He did solve many of Portland’s problems on the court. Starting in all 27 games his freshman season, Alec helped Portland win four more games than they did the previous season including a win over then No. 18 Gonzaga, which was the first over the Bulldogs in 20 years.

“He is probably one of the best leaders we’ve ever had,” Jackson said.

But even on the court, where Alec was the happiest, he was still keeping things to himself.

That same year, Alec’s mom was diagnosed with stage two breast cancer. She called to tell him.

“I remember being in shock all day. It was the only thing I could think about,” Alec said.

But he didn’t tell anyone.

Then, another shock. Level died. At 17 years old, the friend Alec had grown so close with in North Carolina collapsed during a timeout in the third quarter of a game.

He kept his grief to himself.

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The Chiles Center has been called a cemetery, a place where coaches’ careers have been left to die. On game day, it is announced as “the palace on The Bluff.” Sometimes, the white dome is compared to an alien’s hovercraft, but it is not often called a sanctuary.

But that is what it is for Alec.

The floodlights are the only ones left on late at night. Those, and the lights of the basketball court. Alec, now in his third year as starting point guard for the Pilots, can be found there, putting up shots.

“If something is on my mind, if I want to get away, I’ll come here late at night and shoot … clear my head,” Alec said.

There is no brother to bang spoons on pans. The hoop is 10 feet tall, not a Little Tikes easy score basketball set. There have been no greats to come out of Portland. The only player to go from the Chiles Center to the NBA recently was Eugene “Pooh” Jeter who played one year with the Sacramento Kings in 2010.

But still, there is something special about Chiles Center, something special for Alec. He hides it well, but he plays with a chip on his shoulder and he plays for the name on the back of the jersey — his mom, who fights for everything Alec has, his siblings, his nieces and nephews.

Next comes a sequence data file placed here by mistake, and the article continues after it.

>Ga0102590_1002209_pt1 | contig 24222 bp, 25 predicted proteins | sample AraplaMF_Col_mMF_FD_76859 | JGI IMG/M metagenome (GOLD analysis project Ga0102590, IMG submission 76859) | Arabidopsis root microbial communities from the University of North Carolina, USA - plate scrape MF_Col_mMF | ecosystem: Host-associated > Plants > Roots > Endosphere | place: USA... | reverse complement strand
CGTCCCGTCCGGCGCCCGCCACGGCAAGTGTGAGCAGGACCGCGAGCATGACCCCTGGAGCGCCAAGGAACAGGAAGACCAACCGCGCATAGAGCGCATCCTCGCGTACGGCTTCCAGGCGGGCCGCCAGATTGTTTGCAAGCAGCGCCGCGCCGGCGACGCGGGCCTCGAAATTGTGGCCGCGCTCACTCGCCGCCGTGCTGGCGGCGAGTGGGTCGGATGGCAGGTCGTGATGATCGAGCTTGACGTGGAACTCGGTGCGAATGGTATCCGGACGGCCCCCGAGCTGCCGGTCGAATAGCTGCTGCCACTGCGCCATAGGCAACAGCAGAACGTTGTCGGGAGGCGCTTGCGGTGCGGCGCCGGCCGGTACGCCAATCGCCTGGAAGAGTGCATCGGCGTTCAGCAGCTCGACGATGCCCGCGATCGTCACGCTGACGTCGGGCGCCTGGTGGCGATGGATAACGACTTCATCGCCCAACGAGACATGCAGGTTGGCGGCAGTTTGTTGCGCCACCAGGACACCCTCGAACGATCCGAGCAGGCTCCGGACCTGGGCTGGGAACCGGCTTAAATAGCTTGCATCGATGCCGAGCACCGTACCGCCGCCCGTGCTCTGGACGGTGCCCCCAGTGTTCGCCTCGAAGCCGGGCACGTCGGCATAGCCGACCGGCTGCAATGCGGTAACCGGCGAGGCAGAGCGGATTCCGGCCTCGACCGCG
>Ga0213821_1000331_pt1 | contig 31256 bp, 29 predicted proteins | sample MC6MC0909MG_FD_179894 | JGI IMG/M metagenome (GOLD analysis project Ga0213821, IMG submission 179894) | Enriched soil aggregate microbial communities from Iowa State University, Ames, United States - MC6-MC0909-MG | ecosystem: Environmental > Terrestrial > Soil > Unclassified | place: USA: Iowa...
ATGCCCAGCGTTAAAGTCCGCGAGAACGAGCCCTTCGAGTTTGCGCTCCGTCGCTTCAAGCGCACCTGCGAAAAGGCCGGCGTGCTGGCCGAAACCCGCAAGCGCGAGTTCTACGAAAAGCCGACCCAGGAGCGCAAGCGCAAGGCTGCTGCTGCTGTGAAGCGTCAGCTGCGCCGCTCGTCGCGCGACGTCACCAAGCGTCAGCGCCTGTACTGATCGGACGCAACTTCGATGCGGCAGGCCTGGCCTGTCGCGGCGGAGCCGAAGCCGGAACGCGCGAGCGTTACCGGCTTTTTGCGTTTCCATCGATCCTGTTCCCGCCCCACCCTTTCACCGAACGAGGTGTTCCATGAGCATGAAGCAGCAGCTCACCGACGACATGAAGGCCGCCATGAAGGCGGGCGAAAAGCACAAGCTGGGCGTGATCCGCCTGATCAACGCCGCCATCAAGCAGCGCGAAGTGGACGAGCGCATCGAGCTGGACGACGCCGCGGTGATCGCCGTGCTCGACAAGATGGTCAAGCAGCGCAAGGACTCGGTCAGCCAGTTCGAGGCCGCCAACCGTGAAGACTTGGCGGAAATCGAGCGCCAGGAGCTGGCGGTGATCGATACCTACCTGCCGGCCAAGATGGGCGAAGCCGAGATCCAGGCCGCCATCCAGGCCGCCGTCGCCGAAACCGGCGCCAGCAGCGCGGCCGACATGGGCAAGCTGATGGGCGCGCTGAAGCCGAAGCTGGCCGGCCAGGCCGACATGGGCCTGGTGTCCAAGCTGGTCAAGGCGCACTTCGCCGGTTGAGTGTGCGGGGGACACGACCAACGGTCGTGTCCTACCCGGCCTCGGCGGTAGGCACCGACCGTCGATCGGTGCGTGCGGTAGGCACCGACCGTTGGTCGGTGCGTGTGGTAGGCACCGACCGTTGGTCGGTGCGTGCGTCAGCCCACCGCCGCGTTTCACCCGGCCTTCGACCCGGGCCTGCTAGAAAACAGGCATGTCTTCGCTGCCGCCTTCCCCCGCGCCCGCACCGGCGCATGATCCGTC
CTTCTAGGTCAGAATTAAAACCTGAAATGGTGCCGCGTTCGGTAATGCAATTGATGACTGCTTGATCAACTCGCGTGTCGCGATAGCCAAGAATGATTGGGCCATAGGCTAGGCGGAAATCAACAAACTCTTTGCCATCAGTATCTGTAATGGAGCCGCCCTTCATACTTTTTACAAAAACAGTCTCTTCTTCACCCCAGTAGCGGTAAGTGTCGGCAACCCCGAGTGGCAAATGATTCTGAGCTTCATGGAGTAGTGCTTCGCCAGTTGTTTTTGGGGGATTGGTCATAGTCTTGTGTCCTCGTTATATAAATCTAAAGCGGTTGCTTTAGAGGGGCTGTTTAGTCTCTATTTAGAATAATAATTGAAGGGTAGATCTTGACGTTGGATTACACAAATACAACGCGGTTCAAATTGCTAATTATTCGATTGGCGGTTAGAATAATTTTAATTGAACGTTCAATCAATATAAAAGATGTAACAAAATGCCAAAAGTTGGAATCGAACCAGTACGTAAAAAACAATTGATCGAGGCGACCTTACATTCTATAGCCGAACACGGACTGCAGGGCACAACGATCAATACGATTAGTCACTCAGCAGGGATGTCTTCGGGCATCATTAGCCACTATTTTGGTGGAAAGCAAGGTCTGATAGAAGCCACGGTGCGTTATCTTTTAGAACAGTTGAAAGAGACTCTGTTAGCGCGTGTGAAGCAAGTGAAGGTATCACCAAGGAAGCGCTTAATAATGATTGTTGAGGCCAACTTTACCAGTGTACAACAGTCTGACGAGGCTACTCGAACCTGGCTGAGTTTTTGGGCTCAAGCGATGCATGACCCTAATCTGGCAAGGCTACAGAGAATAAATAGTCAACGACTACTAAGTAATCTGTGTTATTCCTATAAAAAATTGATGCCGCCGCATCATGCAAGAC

Of course, Alec plays for his team too. As a captain, he carries them as much now as he did his freshman year. But this Pilots team is different. It is different in the ways that the Pilots have already announced: six new faces, more athletic. But it is also the first team Alec has opened up to about his mom’s cancer, the first team he has told about growing up without a father.

Before every game, Alec laces up his Nikes and writes CDM on them. C for his sister, Coreen, D for Daniel and M for mom. He etches Josh Level’s name alongside Cameron Israel, another friend who died in a car accident in Arizona in June of 2015.

“It’s just the kind of stuff that makes me who I am today,” Alec said, holding back tears. “Not a lot of people know it, really very few people know it about me. Because that’s in the past now so I just try to move on and be positive and make everyone around me positive.”

But Alec said the worst is behind him. Now, he plays for those who can’t, keeps to himself and does it with a smile on his face.

“I’ve lost some people and my mom had breast cancer,” Alec said, as the tears started to fall. “I think the things that make people upset are really minute … With me, I’m always happy and smiling just because if someone sees me smiling, it makes their day better.”

And so he throws up the peace sign, with a half cracked grin, and continues past the library, across the parking lot to the Chiles Center.

Malika Andrews is the sports editor for The Beacon. She can be reached at andrewsm17@up.edu or on Twitter @malika_andrews.

Contact editor-in-chief Malika Andrews at andrewsm17@up.edu or Twitter @malika_andrews.